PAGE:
All four of us loved this movie. It's the (of course true) story of David Lipsky (Jesse Eisenberg), a Rolling Stone writer and aspiring novelist, who pitches a story to his editor to profile David Foster Wallace (Jason Segel), the most talked about writer in the country after the publication of his massive tome Infinite Jest. This is 1996. Wallace is finishing off his book tour, and Lipsky's going to join him in the snowy midwest for the last leg, meanwhile trying to figure out what makes the brilliant writer tick. They strike up an interesting rapport that falls somewhere between the friendship of naturally compatible individuals and the professional rivalry of guys trying to succeed in the same industry. The story is overshadowed by our knowledge that Wallace has committed suicide, as the story starts in 2008 with Lipsky providing a remembrance of him on NPR upon hearing the shocking news.

Other than Segel's masterful performance -- he disappears into this role like he never has before -- what makes the film so great is that the audience (at least this Audient) is content to just exist with them in conversation over the course of a couple days, barely with even the need for a plot. The plot is fairly minimal -- it involves traveling to the final tour stop in Minneapolis, meeting up with a couple of Wallace's female friends (and some complications that arrive from that) and then returning home, with Lipsky all the while prodding him in ways that range from gentle to more invasive. The movie is essentially one long conversation with pauses and changes of venue, as the two men suss each other out and assess the level of trust they are building with each other. We know that journalists are supposed to keep their professional distance from their subjects, but this is a different kind of interview, in part because Lipsky so clearly wants to achieve what Wallace has achieved, and Wallace so clearly needs a confidant. Their relationship slouches toward friendship, then toward frenemyship, then ultimately toward an intimate understanding of one another's foibles and innermost fears.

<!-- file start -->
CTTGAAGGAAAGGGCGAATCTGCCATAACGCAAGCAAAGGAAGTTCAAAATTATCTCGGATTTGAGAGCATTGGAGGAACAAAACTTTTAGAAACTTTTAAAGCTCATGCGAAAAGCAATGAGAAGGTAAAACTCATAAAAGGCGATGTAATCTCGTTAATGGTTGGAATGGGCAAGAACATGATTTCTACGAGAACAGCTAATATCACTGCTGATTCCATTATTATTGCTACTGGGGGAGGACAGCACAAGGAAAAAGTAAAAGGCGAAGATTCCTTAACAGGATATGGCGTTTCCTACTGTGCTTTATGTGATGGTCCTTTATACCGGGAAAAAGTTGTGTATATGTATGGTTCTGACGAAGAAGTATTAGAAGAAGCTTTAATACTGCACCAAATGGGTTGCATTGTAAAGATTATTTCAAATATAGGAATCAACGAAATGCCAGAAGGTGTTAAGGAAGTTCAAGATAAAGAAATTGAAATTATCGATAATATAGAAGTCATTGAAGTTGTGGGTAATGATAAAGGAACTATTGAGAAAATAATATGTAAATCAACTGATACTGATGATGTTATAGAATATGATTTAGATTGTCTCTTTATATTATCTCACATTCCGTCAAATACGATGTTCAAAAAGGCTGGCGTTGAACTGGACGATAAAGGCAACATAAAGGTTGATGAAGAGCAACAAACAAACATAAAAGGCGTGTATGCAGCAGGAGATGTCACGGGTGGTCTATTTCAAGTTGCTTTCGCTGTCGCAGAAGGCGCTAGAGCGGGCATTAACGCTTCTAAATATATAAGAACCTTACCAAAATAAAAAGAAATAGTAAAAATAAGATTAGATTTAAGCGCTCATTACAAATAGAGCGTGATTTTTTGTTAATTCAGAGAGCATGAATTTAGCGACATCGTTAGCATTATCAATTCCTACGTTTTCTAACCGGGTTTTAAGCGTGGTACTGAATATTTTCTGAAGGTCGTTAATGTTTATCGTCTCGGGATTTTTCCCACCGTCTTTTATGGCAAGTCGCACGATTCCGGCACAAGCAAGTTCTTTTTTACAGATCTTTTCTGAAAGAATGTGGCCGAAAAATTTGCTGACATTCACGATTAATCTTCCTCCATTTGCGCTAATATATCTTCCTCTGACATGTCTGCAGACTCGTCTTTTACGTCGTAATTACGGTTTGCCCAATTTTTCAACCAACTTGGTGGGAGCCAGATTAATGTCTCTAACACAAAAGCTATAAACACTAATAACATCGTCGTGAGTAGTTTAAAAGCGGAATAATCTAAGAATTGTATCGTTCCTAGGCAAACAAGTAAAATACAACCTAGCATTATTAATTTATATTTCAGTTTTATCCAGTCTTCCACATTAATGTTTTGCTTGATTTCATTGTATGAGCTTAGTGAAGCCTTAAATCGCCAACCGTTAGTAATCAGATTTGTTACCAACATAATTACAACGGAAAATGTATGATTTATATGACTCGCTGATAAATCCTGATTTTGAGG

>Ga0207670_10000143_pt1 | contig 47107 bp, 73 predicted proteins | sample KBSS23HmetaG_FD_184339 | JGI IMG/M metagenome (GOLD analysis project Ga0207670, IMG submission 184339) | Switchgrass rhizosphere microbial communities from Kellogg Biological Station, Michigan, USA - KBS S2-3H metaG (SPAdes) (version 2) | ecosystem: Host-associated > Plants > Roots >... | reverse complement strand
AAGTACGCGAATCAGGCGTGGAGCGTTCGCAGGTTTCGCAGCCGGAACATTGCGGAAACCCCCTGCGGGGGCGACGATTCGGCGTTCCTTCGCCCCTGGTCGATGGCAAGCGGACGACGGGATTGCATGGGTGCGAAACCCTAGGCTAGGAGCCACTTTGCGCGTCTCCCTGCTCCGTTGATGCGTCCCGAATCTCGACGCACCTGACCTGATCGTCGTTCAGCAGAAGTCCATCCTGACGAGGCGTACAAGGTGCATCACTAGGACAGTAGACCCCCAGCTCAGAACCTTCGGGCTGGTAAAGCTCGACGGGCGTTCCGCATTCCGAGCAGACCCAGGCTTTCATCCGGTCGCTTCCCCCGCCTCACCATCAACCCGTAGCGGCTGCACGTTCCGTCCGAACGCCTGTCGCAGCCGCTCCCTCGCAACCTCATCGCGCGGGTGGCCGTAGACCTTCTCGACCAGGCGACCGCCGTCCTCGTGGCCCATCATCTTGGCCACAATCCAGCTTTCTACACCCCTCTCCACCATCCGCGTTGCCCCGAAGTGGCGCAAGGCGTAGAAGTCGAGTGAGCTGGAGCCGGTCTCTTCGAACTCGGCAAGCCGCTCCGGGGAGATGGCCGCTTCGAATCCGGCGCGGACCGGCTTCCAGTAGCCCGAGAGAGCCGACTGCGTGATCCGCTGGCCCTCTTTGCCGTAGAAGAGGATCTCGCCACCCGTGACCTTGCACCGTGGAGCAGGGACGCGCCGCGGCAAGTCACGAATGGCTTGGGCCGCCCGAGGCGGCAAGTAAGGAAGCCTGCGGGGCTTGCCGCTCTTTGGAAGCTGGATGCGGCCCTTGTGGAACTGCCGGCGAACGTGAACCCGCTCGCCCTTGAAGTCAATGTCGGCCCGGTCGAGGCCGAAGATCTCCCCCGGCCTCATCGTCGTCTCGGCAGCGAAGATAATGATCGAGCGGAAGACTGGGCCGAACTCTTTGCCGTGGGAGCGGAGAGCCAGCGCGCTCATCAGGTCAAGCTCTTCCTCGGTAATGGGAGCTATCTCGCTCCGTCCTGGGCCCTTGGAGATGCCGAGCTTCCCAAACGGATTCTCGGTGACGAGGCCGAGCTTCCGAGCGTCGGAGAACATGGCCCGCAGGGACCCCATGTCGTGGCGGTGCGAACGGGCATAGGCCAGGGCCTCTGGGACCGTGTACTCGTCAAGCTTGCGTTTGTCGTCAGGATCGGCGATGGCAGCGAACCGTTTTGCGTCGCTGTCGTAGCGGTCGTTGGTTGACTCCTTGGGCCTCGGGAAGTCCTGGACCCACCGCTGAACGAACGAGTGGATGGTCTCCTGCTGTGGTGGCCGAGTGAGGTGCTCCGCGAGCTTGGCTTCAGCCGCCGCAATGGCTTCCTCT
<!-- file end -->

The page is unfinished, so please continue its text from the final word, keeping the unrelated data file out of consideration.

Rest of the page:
However, none of it is didactic and all of it is interesting to listen to. The movie is extremely well written (by Donald Margulies) without being overtly clever, which I'm sure has partly to do with the fact that audio tapes of their interview are available and that much of the dialogue is either very close to what actually happened, or perhaps the actual things that were said. James Ponsoldt directed The Spectacular Now, which I did not particularly care for, but the improvisational looseness of his directing in that film really works with this material. Segel and Eisenberg are so comfortable in their characters -- even when the characters themselves are highly uncomfortable -- that the performances have that "two guys just talking" quality of the best improvised movies. Yet the dialogue is also precise in a way that gets you completely inside both writers' heads. Wallace's is, for sure, the more interesting head to be in -- even if you haven't read Infinite Jest (and I only made it through the first 100 pages before it beat me), his dialogue here gives you a sense of how Wallace thinks and exists in our world, how he is both fully a product of it and highly skeptical of its pitfalls. However, Lipsky's psychological reality is also extremely fascinating, as he's a bit of a dick (isn't Eisenberg always these days?) but also eminently relatable. He wants what Wallace has -- even if Wallace is quick to assure him that maybe he shouldn't.